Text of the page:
The extensive experience gained in the factory enabled the firm to produce a vast range of components for a large number of industries.


A row of capstan turret machines.


Horizontal and vertical boring machines.

 

In 1956 the company was taken over by Standard-Triumph to produce castings for their vehicles, including cylinders made from "Bilchrome" a special cylinder iron developed in-house.

The fully mechanised foundry concentrated on the production of a wide range of vehicle castings, including flywheels, brake drums, manifolds, and gearboxes, ranging in weight from a few pounds to 60 lbs.

The main products, castings for cylinder blocks, cylinder heads, and crankcases were produced up to a weight of 1,000 lbs., and over 1,500 such castings were produced each week.

At this time the foundry produced around 600 tons of castings a week.


The production line for tractor front axle supports.


The production line for tractor differential carrier plates.

The castings were machined in the engineering division where components and complete assemblies were produced for vehicles, tractors, locomotives, and boats.

The division had 500,000 square feet of floor space, and had the most modern machine tools including capstan and turret lathes, Bullards and automatics, vertical turning and boring machines, centre lathes, and Fischer copying lathes.

There were also Plano and duplex vertical and horizontal milling machines, multi-drillers and tappers, gear grinders, rotary surface grinders, gear shapers, and hobbing machines for straight bevel gears.

Spiral bevel gears could be produced up to twenty one inches in diameter.


The gear shaving line.


The spiral bevel gear section.

The division's main products were machined cylinder blocks, heads, crankcases, flywheels, fuel pump valves, fuel accumulators, motorcycle components, complete transmission units for agricultural and commercial vehicles, locomotive and marine gearboxes, textile and printing machinery, axles, shock absorbers, test rigs, gun mounts, turbines, heading machines, record presses, wire drawing machines, hydraulic buffers, and coal-cutting machinery.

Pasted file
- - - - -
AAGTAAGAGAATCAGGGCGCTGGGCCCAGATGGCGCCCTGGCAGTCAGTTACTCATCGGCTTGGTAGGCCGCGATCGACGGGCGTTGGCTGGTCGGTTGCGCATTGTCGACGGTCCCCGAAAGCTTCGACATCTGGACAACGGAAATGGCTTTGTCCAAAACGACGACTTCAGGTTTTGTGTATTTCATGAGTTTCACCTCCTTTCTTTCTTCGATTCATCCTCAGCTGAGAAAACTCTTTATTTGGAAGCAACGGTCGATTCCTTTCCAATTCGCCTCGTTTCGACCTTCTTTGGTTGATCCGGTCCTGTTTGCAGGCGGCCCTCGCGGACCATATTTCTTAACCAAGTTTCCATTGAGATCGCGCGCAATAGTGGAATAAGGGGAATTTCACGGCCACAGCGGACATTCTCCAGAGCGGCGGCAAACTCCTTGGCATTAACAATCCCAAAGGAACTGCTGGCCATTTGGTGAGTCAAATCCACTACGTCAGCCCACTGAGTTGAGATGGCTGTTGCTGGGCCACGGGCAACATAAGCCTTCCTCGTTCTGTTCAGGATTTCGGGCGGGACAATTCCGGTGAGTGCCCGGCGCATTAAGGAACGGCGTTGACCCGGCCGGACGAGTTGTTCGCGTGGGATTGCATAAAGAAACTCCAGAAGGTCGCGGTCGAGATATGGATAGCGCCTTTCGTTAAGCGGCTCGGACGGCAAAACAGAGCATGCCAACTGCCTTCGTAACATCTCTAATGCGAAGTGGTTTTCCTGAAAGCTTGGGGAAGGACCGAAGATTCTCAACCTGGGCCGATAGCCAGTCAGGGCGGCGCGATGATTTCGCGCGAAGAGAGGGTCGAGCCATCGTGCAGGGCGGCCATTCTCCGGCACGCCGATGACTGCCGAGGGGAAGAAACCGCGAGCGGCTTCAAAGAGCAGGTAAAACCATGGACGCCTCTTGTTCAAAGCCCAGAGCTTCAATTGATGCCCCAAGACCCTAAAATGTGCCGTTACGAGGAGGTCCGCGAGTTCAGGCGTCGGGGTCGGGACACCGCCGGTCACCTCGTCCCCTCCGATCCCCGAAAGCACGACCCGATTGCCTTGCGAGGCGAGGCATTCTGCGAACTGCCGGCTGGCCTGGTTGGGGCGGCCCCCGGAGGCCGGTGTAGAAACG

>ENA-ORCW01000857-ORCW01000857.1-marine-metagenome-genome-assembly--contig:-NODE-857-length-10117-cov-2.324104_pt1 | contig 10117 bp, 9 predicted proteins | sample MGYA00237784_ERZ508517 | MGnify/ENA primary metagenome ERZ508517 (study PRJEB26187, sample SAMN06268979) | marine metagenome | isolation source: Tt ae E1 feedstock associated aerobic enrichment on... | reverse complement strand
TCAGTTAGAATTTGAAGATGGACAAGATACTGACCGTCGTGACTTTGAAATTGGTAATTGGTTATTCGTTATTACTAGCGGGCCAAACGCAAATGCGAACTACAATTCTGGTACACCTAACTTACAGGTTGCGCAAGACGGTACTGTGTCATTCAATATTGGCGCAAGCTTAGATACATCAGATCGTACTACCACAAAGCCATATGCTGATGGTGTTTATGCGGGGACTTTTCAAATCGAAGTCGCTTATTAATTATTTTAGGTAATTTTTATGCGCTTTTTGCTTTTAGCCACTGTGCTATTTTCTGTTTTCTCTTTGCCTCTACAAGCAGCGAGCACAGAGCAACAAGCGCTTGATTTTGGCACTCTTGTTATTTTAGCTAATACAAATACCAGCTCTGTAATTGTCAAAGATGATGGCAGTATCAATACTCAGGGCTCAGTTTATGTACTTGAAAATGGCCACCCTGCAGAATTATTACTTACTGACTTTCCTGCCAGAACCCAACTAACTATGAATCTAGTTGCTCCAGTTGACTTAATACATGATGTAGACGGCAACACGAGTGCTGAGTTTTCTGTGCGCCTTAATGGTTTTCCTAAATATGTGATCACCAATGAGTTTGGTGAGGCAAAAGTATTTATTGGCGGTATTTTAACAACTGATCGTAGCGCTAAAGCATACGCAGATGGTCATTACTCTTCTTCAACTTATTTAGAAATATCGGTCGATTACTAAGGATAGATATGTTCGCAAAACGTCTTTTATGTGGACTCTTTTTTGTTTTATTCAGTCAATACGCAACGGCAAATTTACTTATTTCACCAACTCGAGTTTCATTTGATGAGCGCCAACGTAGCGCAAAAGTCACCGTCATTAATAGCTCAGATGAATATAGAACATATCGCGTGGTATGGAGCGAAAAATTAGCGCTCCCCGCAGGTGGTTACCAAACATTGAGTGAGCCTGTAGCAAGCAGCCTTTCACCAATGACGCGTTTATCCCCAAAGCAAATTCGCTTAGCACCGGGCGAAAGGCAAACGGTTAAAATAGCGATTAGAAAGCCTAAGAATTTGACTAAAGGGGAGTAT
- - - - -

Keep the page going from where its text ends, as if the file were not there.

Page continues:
In 1960 the company became part of British Leyland, producing castings for their lorries and coaches.

In 1975 it became known as Beans Engineering.


The gear cutting section.


The foundry cupolas.

In 1988 when the Leyland group was privatised and broken-up by the Conservative Government, Beans Engineering was acquired by its management team, and after the buyout it acquired Reliant.

Things went on much as before until Reliant failed in 1995 and took Beans into receivership.

The Tipton factory was purchased by the German engineering group Eisenwerk Bruhl who made a large investment at the works, where 40,000 tons of cylinder blocks could be produced each year.

The business became known as Bruhl UK but suffered from financial problems because the large investment had left the company in debt.

For a second time the management team purchased the business which then became Ferrotech.


The foundry grinding section.


The foundry moulding section.

The factory had one of the most modern and efficient foundries in Europe and became a large supplier of castings to Rover.

Unfortunately Rover went into administration in 2005, and Ferrotech failed to find a replacement customer.

As a result the story ends in August 2005 when Ferrotech closed its doors for the last time.


If you are interested in Bean cars, take a look at The Bean Car Club's website at: www.beancarclub.org